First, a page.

In 3D Coat there's masks but essentially the layer system in the paint room works as freeze layers or masks so that as you said you can produce one continuous texture. 

    But you're right about one thing; 3D coat is the best program for this kind of work. 

    • Like 1
  3. I've tended in the past to not take advantage of all the tools in 3D Coat, just jumping in and going for results. Too many tools to learn can sort of lead to an overload when you stack it on top of a project. But this time I've gone about trying to master the paint room. I've learned a lot in the last week or two but I'm only scratching the surface of the available tools. I'm going to have to figure out the freeze tools for example. Any of you have any favorite tools in your workflow you'd care to recommend?






    When you're doing complex textures 360 on an object it's important to have each angle shot assigned a matching layer to keep track of your work so you can go back and make adjustments and corrections without going crazy.  I inserted separate tool bars on the interface for depth gloss and color; dealing with them on the top bar menu was driving me crazy. In particular the depth seems to want to set itself to 100 with each new texture or alteration.  Keeping layers locked down was an important part of my new organized work regimen.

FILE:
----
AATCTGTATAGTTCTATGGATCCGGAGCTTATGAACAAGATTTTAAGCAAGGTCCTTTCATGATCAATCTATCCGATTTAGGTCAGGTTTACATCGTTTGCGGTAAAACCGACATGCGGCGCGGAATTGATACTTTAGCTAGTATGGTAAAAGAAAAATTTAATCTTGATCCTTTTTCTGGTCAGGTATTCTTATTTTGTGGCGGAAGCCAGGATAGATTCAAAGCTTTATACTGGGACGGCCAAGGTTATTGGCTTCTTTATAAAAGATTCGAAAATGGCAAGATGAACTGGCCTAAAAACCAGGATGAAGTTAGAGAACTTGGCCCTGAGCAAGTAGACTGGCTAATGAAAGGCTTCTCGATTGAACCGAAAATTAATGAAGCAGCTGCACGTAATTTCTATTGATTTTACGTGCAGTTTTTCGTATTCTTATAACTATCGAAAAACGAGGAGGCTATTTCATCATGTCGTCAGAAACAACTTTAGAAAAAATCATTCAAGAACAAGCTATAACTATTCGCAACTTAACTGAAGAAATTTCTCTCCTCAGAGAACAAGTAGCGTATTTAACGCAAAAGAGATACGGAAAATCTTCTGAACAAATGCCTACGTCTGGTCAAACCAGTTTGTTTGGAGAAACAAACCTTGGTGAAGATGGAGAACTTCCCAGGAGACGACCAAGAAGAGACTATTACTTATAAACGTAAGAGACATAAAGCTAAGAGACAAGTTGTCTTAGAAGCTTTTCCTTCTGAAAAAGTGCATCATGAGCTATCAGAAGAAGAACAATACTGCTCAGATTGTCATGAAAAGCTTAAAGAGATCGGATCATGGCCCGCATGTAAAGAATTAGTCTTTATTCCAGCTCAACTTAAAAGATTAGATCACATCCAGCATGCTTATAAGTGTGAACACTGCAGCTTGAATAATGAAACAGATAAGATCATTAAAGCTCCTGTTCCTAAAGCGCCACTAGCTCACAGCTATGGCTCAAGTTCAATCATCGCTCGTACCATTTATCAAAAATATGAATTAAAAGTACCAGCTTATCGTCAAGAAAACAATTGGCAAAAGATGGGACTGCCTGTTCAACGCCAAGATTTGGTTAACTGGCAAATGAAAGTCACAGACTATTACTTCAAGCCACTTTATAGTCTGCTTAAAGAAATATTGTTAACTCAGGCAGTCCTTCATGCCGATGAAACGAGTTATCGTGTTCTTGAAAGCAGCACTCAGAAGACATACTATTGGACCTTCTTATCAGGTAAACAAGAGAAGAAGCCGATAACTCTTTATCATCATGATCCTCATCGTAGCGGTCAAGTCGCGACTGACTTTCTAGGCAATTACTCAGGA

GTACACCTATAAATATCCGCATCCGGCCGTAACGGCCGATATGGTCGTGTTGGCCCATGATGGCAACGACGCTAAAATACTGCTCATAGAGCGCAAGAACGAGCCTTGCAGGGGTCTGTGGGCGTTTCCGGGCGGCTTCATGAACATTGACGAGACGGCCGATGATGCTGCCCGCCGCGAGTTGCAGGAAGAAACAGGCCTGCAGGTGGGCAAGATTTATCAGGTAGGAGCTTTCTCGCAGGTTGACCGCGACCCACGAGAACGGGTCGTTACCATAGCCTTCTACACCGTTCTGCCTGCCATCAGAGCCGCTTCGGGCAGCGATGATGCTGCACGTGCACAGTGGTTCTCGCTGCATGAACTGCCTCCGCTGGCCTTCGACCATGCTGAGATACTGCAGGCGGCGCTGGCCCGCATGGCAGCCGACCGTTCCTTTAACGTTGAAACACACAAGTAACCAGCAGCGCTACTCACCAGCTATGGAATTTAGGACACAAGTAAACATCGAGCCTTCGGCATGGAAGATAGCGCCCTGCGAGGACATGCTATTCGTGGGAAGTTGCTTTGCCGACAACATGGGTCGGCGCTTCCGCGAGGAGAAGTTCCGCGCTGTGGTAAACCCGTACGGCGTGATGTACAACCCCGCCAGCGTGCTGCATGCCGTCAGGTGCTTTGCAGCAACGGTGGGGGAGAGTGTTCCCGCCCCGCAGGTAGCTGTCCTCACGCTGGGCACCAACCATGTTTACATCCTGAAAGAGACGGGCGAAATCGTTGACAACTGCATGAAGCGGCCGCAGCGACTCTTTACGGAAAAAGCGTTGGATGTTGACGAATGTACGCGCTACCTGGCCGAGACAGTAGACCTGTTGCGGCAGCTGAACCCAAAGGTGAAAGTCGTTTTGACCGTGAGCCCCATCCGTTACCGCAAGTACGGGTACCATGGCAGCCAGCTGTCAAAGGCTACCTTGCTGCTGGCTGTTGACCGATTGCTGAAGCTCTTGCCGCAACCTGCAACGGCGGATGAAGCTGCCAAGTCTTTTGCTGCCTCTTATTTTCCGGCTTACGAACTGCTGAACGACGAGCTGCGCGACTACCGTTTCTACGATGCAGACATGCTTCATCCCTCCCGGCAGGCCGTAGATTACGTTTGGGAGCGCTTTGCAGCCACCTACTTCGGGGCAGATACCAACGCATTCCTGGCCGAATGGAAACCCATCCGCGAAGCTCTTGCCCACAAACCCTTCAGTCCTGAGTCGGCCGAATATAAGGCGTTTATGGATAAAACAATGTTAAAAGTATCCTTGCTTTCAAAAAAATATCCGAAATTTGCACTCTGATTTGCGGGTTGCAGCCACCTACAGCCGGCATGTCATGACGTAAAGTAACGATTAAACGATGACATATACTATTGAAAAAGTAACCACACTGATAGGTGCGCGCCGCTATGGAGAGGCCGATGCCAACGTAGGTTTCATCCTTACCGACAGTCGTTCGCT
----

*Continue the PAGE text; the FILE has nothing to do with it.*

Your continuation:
About half the work is in photoshop, just making the photographic texture materials useable in the paint room.

    You have to get rid of shadows, and color bleeds from various sources,  paint out the specular reflections to turn your source photo into an even texture. 

    And I used to be critical of the amount of time Andrew invested in his own render engine but now I'm finding it indespensible. It's incredibly fast and gives very forgiving results.  I'm just flicking back and forth constantly. Stuff that looks grotesque in the paint room can turn out surprisingly nice in the render room.